What makes people like Bill Gates, Wayne Gretzky, and Steve Jobs successful?
Is it inborn talent, a relentless work ethic, or something else?
I’ve always believed it was a little bit of everything (talent, hard work, luck).
In the book Outliers: The Story of Success by Malcolm Gladwell, he goes in-depth into how successful people become successful, and it isn’t all about talent and work ethic, it’s also about timing.
What is the 10,000 Hour Rule?
The 10,000 hour rule simply refers to the fact that most people get really, really good at something after 10,000 hours.
That’s about 3 hours a day for 10 years.
Someone like Bill Gates had a passion for computers, but he also had the opportunity to put in 10,000 hours programming at a state of the art computer early in his teens.
Without that opportunity, he probably would not be who he is today. Those 10,000 hours allowed him to take advantage of another opportunity which was starting Microsoft when the time was right.
There are a lot of bricks that have to fall in place, but nothing happens if you do not practice.
Why Should You Care?
We all want success, and we want it now.
Have you ever wondered why some people seem to catapult themselves to success while others seem to linger in obscurity?
For example, younger generations tend to be much better with computers, which means they have an easier time learning how to make a living online.
This isn’t necessarily that they are smarter, they just have more hours logged in front of computers and playing with all those things that the older generations do not yet understand.
Does that mean that a construction worker should give up his dream of building a profitable website?
That depends on how much he or she wants to do this. If they’re just after the money, it might be best to find something else, because without that internal drive and burning passion, it will be hard to get through the humps.
The Difference Between You and Me
I have been playing with computers ever since I was 6-7 years old. I still remember the first computer we had in kindergarten.
You could play a game called ski or die on it, and some kind of math game. There was only one computer, so we had to fight for time on it.
When I was 13, I got my first personal computer, where I played games, fooled around with the software, and in general broke a lot of stuff by testing things out.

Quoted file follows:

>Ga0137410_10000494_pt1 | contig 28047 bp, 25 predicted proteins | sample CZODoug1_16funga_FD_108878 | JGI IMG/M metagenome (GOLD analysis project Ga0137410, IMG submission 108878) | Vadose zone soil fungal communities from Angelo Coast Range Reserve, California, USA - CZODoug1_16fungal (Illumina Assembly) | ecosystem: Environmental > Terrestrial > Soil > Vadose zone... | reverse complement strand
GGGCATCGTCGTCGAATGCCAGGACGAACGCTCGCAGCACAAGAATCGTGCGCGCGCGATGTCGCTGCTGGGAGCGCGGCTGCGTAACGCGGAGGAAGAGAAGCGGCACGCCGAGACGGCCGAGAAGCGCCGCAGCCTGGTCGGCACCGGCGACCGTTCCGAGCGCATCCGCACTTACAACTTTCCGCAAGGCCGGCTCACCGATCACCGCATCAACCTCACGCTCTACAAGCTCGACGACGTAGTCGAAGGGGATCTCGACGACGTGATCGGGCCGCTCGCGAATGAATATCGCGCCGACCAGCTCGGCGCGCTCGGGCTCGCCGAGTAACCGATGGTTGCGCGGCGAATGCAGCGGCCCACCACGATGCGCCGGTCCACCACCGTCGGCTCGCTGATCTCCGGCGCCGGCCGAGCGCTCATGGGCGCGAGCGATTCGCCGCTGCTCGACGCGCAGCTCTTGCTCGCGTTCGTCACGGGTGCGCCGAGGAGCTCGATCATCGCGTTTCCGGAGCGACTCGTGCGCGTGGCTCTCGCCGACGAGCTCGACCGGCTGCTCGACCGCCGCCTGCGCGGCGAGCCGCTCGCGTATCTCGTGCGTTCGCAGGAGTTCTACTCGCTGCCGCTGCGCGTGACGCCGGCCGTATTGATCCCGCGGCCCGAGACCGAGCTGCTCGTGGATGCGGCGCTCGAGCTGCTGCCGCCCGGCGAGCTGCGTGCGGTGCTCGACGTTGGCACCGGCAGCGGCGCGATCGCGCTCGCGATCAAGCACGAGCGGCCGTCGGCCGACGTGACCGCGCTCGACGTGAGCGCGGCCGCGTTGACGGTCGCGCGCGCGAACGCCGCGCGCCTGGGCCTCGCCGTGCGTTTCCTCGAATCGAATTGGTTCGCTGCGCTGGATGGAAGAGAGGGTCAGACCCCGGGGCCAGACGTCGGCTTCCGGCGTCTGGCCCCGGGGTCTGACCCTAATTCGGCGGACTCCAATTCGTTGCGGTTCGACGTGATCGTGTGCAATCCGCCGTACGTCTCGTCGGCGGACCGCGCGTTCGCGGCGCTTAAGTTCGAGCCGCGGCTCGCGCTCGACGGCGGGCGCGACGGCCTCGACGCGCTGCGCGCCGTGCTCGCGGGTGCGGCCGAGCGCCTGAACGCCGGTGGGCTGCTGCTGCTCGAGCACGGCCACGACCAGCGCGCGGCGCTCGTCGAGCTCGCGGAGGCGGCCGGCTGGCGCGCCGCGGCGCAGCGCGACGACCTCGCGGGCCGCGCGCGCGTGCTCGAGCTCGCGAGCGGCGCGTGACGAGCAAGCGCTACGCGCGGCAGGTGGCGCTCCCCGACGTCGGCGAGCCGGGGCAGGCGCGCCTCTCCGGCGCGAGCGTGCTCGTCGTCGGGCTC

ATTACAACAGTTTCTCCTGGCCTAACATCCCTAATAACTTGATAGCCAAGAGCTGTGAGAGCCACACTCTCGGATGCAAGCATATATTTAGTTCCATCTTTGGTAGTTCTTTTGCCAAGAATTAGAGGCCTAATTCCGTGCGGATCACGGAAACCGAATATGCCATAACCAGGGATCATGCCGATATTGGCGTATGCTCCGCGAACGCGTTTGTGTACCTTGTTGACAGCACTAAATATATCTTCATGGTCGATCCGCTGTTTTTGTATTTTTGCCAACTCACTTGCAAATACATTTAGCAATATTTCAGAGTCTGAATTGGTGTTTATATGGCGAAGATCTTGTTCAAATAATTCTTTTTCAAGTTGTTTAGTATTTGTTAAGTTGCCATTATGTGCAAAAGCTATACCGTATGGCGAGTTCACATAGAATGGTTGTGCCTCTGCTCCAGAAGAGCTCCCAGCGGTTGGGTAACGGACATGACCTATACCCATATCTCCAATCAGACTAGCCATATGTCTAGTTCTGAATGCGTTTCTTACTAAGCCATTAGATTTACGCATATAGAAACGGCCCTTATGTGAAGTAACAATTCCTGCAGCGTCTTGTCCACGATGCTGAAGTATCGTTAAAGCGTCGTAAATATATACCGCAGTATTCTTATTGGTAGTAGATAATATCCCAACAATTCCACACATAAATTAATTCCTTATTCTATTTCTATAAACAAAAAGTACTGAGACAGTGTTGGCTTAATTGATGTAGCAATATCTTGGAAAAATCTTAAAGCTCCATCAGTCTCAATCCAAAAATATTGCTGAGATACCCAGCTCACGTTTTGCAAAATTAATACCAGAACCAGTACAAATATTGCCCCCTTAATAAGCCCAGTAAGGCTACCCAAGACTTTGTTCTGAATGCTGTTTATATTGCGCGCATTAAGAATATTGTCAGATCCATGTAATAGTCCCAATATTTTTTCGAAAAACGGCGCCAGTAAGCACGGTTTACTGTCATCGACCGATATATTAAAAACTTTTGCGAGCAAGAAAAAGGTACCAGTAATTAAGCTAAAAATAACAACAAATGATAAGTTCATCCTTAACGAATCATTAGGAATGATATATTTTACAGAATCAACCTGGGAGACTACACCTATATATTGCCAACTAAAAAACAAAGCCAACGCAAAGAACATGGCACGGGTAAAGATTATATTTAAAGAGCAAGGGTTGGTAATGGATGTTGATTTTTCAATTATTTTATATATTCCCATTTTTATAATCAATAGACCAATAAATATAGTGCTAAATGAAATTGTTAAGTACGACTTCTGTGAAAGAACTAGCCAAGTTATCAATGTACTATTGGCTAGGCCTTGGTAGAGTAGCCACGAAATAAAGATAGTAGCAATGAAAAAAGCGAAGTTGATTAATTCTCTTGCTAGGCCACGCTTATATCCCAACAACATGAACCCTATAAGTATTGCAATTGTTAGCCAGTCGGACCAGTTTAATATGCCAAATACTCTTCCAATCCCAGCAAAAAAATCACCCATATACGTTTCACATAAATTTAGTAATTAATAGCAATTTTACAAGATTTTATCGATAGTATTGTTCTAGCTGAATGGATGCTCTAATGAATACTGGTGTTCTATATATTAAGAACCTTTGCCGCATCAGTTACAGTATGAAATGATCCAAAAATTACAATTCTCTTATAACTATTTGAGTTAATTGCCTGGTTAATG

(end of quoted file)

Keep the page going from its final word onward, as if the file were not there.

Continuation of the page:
I created my first profitable website when I was 14, and I started playing poker at the age of 18. So as you can see, I’ve spent a lot of time in front of the computer and online.
And let’s not forget my English skills. I started watching English cartoons when I was 7 or 8, and I’ve since then watched thousands upon thousands of hours of TV and movies in English.
I’ve also played online games in English, and read hundreds of books in English.
This all comes together in my writing, which I have learned by writing thousands of articles and stories throughout my lifetime.
Are you starting to see how perfectly it all complements blogging and creating websites online?
How to Apply the 10,000 Hour Rule to Your Life
What excites me about the 10,000 hour rule, even if it isn’t 100% accurate is that it helps you set proper expectations.
If you’re just getting started online, and you’ve never touched a computer, you shouldn’t expect to be rocking it instantly.
Have patience with yourself, because even if you know what’s going on, it might take you a year or two to get the hang of things, at least that was the case for me.
I have a tendency to analyze successful websites and blogs. What I usually see in successful websites is someone who has been at it for at least 2-3 years, has been producing content consistently, and has been networking and letting people know that their website exists.
This takes time, but if you take one step each day, the results you can achieve are … incredible.
Photo by Mauro